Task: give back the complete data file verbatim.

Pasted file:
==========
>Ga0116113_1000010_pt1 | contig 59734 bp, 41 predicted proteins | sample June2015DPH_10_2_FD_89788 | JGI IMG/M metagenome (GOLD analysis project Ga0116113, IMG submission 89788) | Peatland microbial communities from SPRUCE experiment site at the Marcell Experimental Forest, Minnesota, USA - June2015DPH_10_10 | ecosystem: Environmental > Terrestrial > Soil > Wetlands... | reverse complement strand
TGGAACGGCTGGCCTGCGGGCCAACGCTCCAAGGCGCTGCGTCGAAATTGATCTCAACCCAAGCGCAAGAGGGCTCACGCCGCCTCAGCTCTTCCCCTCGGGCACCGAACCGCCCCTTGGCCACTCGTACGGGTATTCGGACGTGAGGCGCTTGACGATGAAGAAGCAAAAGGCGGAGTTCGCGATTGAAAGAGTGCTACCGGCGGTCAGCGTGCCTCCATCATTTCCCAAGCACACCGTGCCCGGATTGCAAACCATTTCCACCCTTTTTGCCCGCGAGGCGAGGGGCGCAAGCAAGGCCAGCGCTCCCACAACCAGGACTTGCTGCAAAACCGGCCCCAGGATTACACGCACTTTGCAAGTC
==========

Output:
>Ga0116113_1000010_pt1 | contig 59734 bp, 41 predicted proteins | sample June2015DPH_10_2_FD_89788 | JGI IMG/M metagenome (GOLD analysis project Ga0116113, IMG submission 89788) | Peatland microbial communities from SPRUCE experiment site at the Marcell Experimental Forest, Minnesota, USA - June2015DPH_10_10 | ecosystem: Environmental > Terrestrial > Soil > Wetlands... | reverse complement strand
TGGAACGGCTGGCCTGCGGGCCAACGCTCCAAGGCGCTGCGTCGAAATTGATCTCAACCCAAGCGCAAGAGGGCTCACGCCGCCTCAGCTCTTCCCCTCGGGCACCGAACCGCCCCTTGGCCACTCGTACGGGTATTCGGACGTGAGGCGCTTGACGATGAAGAAGCAAAAGGCGGAGTTCGCGATTGAAAGAGTGCTACCGGCGGTCAGCGTGCCTCCATCATTTCCCAAGCACACCGTGCCCGGATTGCAAACCATTTCCACCCTTTTTGCCCGCGAGGCGAGGGGCGCAAGCAAGGCCAGCGCTCCCACAACCAGGACTTGCTGCAAAACCGGCCCCAGGATTACACGCACTTTGCAAGTC